Under both federal and state law, civil rights protections exist to ensure that all people are treated equally under the law. State laws mirror and may even offer broader protections than the federal statutes, such as the Civil Rights Act of 1964, which prohibits discrimination at the federal level.
Those whose civil rights have been violated may have the option of filing a complaint directly with the government or bringing a civil suit against a discriminating party to recover losses incurred as a result of the discrimination. Our legal team is dedicated to obtaining justice for clients whose civil rights have been violated.
Civil Rights Law
Federal laws prohibit discrimination in education, employment, housing, and voting, among other settings. The most prominent legislation in this arena is the Civil Rights Act of 1964, which prohibits discrimination based on race, color, national origin, sex, or religion in public establishments that are engaged in interstate commerce.
Under both Title VII of the Civil Rights Act and the California Fair Employment and Housing Act (FEHA), employers may not discriminate against applicants or employees based on a protected characteristic. California employees who have been discriminated against may either file a claim with the Equal Employment Opportunity Commission (EEOC) or file a complaint with the California Department of Fair Employment and Housing, which will then typically file a dual complaint with the EEOC.
The prohibition against unlawful employment practices extends to all aspects of employment, including compensation, terms, conditions, and privileges of employment. It is unlawful to discriminate against due to:
- Race: Applicants or employees may not be treated unfavorably because they are either of a certain race or they have personal characteristics associated with race, such as skin color or hair texture.
- Religion: Treating a person unfavorably due to their religious beliefs or because they are married to someone of a certain religion is prohibited.
- National Origin: Employers are prohibited from treating applicants or employees unfavorably because of their birthplace, accent, ethnicity, or other indicators of national origin.
- Age: Under the Age Discrimination in Employment Act (ADEA), those aged 40 and older may not be treated unfavorably or harassed at work due to their age.
- Sex: Sex-based discrimination is prohibited under Title VII and includes treating applicants or employees unfavorably because of gender, gender identity, or sexual orientation.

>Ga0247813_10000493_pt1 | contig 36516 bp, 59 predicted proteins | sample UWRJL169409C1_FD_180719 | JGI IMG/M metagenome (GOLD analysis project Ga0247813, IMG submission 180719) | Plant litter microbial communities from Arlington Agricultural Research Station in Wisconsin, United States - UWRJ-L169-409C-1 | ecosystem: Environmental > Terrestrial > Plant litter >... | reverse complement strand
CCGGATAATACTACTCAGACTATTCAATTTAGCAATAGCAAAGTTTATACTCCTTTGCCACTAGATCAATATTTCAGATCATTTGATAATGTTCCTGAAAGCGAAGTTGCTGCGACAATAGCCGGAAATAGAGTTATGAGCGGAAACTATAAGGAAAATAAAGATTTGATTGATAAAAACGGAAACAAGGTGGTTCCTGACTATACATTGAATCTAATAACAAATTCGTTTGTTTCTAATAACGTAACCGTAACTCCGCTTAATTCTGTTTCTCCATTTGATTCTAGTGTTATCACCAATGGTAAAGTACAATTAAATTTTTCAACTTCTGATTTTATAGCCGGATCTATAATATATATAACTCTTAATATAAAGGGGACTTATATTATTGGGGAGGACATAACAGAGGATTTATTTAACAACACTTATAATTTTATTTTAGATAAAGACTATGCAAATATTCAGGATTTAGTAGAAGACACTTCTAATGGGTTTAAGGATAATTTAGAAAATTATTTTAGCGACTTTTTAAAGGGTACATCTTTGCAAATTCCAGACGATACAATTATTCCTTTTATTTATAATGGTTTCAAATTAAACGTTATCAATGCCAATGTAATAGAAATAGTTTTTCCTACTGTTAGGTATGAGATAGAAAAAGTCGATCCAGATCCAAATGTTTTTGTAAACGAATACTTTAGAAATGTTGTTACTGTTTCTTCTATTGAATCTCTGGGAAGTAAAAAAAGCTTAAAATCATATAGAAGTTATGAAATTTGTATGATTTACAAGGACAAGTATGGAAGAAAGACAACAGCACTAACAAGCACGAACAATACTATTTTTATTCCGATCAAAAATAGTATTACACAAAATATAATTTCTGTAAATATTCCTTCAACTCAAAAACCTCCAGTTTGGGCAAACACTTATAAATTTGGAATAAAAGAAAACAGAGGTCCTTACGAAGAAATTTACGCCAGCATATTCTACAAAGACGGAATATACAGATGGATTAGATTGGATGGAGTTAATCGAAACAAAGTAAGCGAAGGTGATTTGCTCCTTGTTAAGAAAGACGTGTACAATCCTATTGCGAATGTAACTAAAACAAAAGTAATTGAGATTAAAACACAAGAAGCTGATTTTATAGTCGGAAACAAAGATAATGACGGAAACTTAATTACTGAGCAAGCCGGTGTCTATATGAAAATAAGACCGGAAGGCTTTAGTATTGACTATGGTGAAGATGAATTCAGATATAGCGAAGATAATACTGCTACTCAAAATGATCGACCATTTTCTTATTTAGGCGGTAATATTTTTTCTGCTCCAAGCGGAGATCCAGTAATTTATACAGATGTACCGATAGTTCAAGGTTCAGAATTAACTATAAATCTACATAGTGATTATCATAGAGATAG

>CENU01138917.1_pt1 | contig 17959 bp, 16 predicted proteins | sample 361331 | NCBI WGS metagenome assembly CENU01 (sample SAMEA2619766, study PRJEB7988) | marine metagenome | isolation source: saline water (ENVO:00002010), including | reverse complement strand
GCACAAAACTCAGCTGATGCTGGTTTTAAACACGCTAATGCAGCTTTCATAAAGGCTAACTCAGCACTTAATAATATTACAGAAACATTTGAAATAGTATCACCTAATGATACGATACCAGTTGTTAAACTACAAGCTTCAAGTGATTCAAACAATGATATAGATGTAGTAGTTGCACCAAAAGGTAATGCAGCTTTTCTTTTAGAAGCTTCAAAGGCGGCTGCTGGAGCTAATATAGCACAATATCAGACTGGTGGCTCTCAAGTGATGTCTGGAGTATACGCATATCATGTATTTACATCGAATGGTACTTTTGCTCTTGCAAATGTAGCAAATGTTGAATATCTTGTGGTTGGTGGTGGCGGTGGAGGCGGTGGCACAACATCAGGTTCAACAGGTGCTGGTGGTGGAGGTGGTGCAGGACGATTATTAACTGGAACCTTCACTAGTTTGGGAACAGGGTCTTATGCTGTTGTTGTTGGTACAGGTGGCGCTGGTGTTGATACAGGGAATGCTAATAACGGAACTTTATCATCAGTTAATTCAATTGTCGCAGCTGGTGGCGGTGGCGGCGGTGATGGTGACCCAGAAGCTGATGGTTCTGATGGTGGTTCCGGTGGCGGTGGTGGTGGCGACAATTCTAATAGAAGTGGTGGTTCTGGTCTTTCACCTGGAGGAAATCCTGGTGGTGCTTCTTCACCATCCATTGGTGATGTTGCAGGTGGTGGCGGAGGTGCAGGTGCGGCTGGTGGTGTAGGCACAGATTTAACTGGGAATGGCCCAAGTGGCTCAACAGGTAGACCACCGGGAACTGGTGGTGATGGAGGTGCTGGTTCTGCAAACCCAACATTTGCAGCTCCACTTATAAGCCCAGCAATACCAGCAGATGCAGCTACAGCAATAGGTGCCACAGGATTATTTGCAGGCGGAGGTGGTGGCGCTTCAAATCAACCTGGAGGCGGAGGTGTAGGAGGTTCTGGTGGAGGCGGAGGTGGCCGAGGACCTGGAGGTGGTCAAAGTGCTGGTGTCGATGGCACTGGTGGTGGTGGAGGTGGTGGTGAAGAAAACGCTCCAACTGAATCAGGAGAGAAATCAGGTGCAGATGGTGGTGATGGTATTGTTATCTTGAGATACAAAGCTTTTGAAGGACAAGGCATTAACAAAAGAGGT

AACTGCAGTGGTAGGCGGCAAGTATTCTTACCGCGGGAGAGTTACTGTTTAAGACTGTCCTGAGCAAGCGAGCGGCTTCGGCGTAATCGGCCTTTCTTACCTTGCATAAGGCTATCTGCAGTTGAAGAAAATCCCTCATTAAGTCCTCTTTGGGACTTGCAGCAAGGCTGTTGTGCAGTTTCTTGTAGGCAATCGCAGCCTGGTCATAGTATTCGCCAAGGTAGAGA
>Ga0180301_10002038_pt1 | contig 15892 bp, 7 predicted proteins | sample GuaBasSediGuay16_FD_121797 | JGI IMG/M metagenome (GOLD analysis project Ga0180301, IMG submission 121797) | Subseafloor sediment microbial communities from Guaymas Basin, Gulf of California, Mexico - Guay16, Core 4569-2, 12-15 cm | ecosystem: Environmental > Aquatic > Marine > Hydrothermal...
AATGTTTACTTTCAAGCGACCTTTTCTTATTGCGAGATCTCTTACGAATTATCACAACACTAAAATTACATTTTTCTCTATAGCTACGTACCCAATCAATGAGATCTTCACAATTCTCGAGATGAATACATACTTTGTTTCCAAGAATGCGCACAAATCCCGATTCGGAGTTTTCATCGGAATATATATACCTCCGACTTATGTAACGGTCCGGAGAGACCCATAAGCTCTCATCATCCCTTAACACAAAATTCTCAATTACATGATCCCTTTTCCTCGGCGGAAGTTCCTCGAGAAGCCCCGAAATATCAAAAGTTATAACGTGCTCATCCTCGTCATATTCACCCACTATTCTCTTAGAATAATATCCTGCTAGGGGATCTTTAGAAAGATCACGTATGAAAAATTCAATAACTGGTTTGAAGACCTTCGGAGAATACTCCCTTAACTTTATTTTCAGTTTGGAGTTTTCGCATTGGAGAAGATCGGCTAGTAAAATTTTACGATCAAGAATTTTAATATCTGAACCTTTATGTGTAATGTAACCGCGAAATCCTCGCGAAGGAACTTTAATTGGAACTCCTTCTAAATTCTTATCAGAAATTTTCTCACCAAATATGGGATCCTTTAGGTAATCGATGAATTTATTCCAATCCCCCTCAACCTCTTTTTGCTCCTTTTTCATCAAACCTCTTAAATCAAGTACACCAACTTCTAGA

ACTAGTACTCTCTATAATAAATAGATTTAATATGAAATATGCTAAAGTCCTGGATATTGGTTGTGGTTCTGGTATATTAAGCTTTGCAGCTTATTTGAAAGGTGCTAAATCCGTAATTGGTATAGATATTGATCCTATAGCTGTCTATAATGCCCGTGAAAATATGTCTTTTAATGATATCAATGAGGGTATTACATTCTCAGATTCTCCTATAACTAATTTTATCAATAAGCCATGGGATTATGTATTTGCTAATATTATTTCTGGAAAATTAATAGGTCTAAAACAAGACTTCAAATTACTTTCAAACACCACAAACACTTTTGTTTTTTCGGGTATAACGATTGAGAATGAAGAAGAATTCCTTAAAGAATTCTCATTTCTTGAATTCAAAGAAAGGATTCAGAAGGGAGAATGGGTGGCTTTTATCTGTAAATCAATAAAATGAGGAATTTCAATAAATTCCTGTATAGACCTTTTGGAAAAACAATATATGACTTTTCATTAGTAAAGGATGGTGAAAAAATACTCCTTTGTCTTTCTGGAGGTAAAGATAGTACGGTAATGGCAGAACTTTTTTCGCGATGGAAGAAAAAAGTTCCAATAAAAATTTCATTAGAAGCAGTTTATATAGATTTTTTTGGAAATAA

Employers may not discriminate against those with a disability, history of disability, or non-transitory physical or mental impairments. Under the Americans with Disabilities Act (ADA), a reasonable accommodation must be provided for an employee or job applicant unless doing so would constitute an undue hardship for the employer.
Civil Rights Protected by the U.S. Constitution
In addition to state law and federal statutes, such as Title VII, civil rights are also protected by the U.S. Constitution. Those who were deprived of their rights, privileges, or immunities under federal law or the U.S. Constitution may be able to file a Section 1983 claim against a wrongdoer who was acting under the color of the law. Some constitutionally protected civil rights include the:
- Freedom of speech
- Freedom of the press
- Right to due process
- Right to peaceful assembly
Qualified Immunity and Police Misconduct
Police misconduct is one of the most common types of claims brought under Section 1983. Our legal team has obtained successful outcomes in many police shooting and brutality cases, including the infamous Rodney King case. Other types of abuse of power claims include:
- Abuse of Power
- Excessive force
- False arrests/malicious prosecution
- False imprisonment
- Illegal searches and seizures
Under the doctrine of qualified immunity, police officers and other government officials are generally afforded qualified immunity from lawsuits. Therefore, if they were acting in their official capacity, government actors may not be sued for discretionary actions, unless it can be shown that their actions violated a clearly established federal law or constitutional right.
Plaintiffs may be able to overcome the qualified immunity defense by providing compelling evidence that the officer’s actions were unreasonable and excessive. These types of cases are notoriously complex; therefore, it is in a person’s best interests to contact a local, qualified attorney as soon as possible for assistance with their case.
The Civil Rights Attorneys at Abir Cohen Treyzon Salo, LLP Fight for Justice
If your civil rights were violated, contact a California civil rights attorney at Abir Cohen Treyzon Salo, LLP. We understand the undue stress put on a person when their civil rights are violated, and we will fight to obtain the justice you deserve. We represent clients throughout California from our offices in Los Angeles and San Diego. For a free consultation, complete our online contact form or call us at 833-ACTS-LAW.